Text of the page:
Oklahoma Drunk Driving Laws Are Changing, Again

oklahoma drunk driving There’s trouble brewing in the world of Oklahoma drunk driving law, and it could have a major effect on how first-time DUI offenders are penalized after an arrest. The Oklahoma Supreme Court has just ruled that a new drunk driving law, the Impaired Driver Elimination Act, is unconstitutional.

Backing up to March of 2017, the Oklahoma State Senate passed new legislation that would change how a first time Oklahoma drunk driving offender would be treated under the eyes of the law. The new program was called the Impaired Driver Elimination Act, and it would allow first time offenders to reduce their driver’s license suspension from one year to six months when they install an ignition interlock in their vehicle.

If these offenders completed the program they would not have the charge appear on their driver’s license record, and that means they can continue to work, drive their family, and move on with their lives without having to lose jobs or take a bus.

This new law was signed by the Governor in June of 2017 and took effect in November 2017. Just one month later, the Oklahoma Supreme Court struck it down. They ruled that this new program, requiring ignition interlocks for first time offenders, violated constitutional guidelines.

Specifically, there are 17 sections in the new law that dealt with driver’s license suspensions, ignition interlock devices, and blood and breathalyzer test. Combined, they denied a suspect his or her due process rights, and because of that the new law must be struck down.

The decision was 5-4 and it was made by the Oklahoma Supreme Court, so it’s unlikely the law as it was written will see the light of day again. That’s unfortunate, because the bottom line with a program like this is that it offers offenders a chance to quickly get back on track with their lives after a DUI conviction.

With an ignition interlock on your car, the court will be satisfied you’re not going to drive drunk again. When you have that interlock you shouldn’t be tempted to drink and drive either, and having the option to have that DUI conviction cleared from your record is something many convicted drunk drivers would opt for.

What will the state of Oklahoma come up with to replace the Impaired Driver Elimination Act? Hopefully it will include ignition interlocks as an option for all first time offenders, because that’s the best way to stop a drunk driver from driving drunk again.

Could Ignition Interlock Laws Sweep The Country This Year?

ignition interlock lawsIgnition interlock laws have officially begun to take over the nation, and although there have been a few bumps in the road for some states, 2017 could be the year that the majority of states make the decision to require all drunk driving offenders to use the device.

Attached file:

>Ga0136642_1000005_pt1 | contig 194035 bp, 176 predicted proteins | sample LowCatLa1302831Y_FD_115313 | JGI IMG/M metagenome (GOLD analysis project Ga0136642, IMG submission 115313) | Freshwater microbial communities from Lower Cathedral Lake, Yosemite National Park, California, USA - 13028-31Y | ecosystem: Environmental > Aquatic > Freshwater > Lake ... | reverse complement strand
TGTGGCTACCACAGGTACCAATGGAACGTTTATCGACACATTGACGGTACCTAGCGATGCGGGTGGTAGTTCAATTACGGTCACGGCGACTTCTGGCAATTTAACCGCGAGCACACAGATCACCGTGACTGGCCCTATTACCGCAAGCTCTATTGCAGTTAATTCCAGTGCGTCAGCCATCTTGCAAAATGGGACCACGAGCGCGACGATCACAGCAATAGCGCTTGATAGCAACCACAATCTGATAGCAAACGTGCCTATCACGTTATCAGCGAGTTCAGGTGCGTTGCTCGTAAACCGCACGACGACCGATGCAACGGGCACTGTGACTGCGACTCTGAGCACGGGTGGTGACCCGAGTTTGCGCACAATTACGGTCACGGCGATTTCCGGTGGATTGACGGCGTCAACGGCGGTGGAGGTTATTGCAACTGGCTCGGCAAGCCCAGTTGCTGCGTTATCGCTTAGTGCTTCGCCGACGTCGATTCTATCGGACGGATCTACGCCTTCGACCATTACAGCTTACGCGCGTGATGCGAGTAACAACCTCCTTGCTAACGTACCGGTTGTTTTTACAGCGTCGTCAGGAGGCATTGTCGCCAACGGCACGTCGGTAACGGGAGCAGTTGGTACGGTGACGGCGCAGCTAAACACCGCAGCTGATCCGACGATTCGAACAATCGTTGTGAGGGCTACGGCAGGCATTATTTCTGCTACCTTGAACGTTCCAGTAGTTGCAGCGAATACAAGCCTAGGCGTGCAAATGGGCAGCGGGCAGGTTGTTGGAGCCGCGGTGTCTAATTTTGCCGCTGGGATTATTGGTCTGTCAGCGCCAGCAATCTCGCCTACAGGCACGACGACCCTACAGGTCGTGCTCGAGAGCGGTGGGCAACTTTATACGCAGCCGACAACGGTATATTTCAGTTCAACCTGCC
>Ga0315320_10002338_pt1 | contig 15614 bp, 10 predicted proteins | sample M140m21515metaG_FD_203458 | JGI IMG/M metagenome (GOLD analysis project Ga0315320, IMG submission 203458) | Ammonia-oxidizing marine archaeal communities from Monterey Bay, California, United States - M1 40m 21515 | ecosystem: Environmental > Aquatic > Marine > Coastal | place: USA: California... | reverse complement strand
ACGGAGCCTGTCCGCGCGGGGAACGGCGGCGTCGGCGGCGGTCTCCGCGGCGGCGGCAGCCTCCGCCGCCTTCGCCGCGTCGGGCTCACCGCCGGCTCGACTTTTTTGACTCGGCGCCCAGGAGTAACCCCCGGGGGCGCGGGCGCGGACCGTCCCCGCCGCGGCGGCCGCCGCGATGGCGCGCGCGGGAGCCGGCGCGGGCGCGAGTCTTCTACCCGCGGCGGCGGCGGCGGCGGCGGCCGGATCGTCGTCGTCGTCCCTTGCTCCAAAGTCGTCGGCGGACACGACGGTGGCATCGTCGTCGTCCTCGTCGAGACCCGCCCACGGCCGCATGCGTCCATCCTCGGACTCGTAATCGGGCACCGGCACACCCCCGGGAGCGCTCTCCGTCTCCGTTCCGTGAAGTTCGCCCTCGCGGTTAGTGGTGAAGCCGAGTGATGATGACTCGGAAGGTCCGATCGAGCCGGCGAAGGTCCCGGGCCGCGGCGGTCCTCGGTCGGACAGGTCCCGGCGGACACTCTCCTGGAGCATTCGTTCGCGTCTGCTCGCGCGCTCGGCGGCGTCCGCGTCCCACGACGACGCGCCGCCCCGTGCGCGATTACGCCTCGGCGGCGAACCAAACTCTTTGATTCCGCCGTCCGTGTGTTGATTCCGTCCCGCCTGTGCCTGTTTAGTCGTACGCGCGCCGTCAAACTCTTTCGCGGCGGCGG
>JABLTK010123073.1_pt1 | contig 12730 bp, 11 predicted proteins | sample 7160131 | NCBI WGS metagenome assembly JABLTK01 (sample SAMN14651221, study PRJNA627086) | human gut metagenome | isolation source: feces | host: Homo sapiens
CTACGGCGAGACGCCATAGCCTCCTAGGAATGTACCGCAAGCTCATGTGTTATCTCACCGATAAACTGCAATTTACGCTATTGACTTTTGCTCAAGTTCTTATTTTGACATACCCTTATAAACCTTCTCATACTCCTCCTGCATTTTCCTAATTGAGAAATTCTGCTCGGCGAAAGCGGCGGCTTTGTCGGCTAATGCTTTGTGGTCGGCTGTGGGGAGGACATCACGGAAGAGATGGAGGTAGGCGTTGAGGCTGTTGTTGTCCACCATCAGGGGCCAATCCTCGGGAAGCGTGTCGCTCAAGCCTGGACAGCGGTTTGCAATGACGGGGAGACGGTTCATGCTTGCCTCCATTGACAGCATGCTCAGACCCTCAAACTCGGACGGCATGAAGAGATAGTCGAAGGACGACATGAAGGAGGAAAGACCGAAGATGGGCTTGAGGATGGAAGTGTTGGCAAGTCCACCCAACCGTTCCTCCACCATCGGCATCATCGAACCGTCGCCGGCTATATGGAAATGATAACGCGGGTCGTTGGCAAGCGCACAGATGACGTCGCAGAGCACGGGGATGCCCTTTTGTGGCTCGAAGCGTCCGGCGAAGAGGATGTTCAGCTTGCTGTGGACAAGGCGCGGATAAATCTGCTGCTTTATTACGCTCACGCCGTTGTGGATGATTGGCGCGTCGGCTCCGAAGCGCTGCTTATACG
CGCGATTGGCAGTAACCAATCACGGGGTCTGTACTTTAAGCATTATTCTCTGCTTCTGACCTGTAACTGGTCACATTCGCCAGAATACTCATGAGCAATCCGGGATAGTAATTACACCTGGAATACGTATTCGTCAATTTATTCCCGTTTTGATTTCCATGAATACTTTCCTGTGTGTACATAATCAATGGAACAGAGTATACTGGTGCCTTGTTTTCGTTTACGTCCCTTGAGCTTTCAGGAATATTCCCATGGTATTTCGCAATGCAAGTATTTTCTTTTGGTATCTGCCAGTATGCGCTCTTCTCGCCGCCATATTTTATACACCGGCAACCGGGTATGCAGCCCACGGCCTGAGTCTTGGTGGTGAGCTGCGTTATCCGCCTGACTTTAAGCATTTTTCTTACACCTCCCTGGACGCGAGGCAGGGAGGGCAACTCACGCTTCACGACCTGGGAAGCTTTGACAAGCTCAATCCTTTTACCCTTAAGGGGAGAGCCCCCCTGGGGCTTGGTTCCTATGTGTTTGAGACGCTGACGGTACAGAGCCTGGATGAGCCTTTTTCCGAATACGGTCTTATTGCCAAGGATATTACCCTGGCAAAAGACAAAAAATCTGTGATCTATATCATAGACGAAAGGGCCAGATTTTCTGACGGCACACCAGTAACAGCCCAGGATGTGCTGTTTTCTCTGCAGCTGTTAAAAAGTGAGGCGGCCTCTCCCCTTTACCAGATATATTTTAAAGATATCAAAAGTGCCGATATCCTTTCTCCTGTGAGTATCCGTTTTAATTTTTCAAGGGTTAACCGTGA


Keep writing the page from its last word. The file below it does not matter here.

Here are a few updates in the world of ignition interlock laws.


It won’t be effective until November 1st, 2017, but Oklahoma State Bill 643 has crossed the desk of the Governor and received the signature required to make it law. There are a few things that this new law will put into place in Oklahoma. To start, Oklahoma will now require ignition interlocks for every offender including first times offenders who are arrested with a blood alcohol concentration (BAC) of .08 or over.

The new law will also create an Impaired Driver Accountability Program (IDAP), and that program will assist any first-time offender with rehabilitation while they are using their ignition interlock.


Ignition interlock laws are scheduled to change in Nevada thanks to a new bill that’s just been signed. Senate Bill 259 was signed into law by the Governor and will be in effect as of October 1st, 2018.

The new law changes the current ignition interlock law to require anyone arrested for drunk driving to use an interlock for a 90-day period. Once that person is convicted, he or she will be required to use the interlock for at least six months. This is a big switch from the current laws that only require ignition interlocks for first offenders who are arrested with a BAC over .018, although a judge is able to ask a first offender to use an interlock for three to six months if they deem it necessary.

The summer is still young, and these are just two ignition interlock laws that have been signed into law over the past month. Could there be more before the summer is out?

Friday Fallout: Laws Have Changed For Oklahoma Drunk Drivers

Oklahoma drunk driversIt took a bit of effort to pass it, but Oklahoma now has a brand new drunk driving law. A Senate Bill that toughens up penalties for Oklahoma drunk drivers has been signed, sealed, and delivered into law by Governor Mary Fallin.

The new law gives Oklahoma drunk drivers a few options when they are stopped and charged with drunk driving. Option one allows them to immediately install an ignition interlock in their vehicles and attend a diversionary program. A diversionary program in Oklahoma may involve the offender performing community service or completing a DUI class.

friday-falloutOption two for Oklahoma drunk drivers is the wait and see approach. That means the offender can wait for their criminal case to go to court, and at that time they will see if their driver’s license suspension is upheld or dismissed. Under the new law Oklahoma drunk drivers will also be in hot water if they decline to submit to a breathalyzer, because it is now illegal to refuse.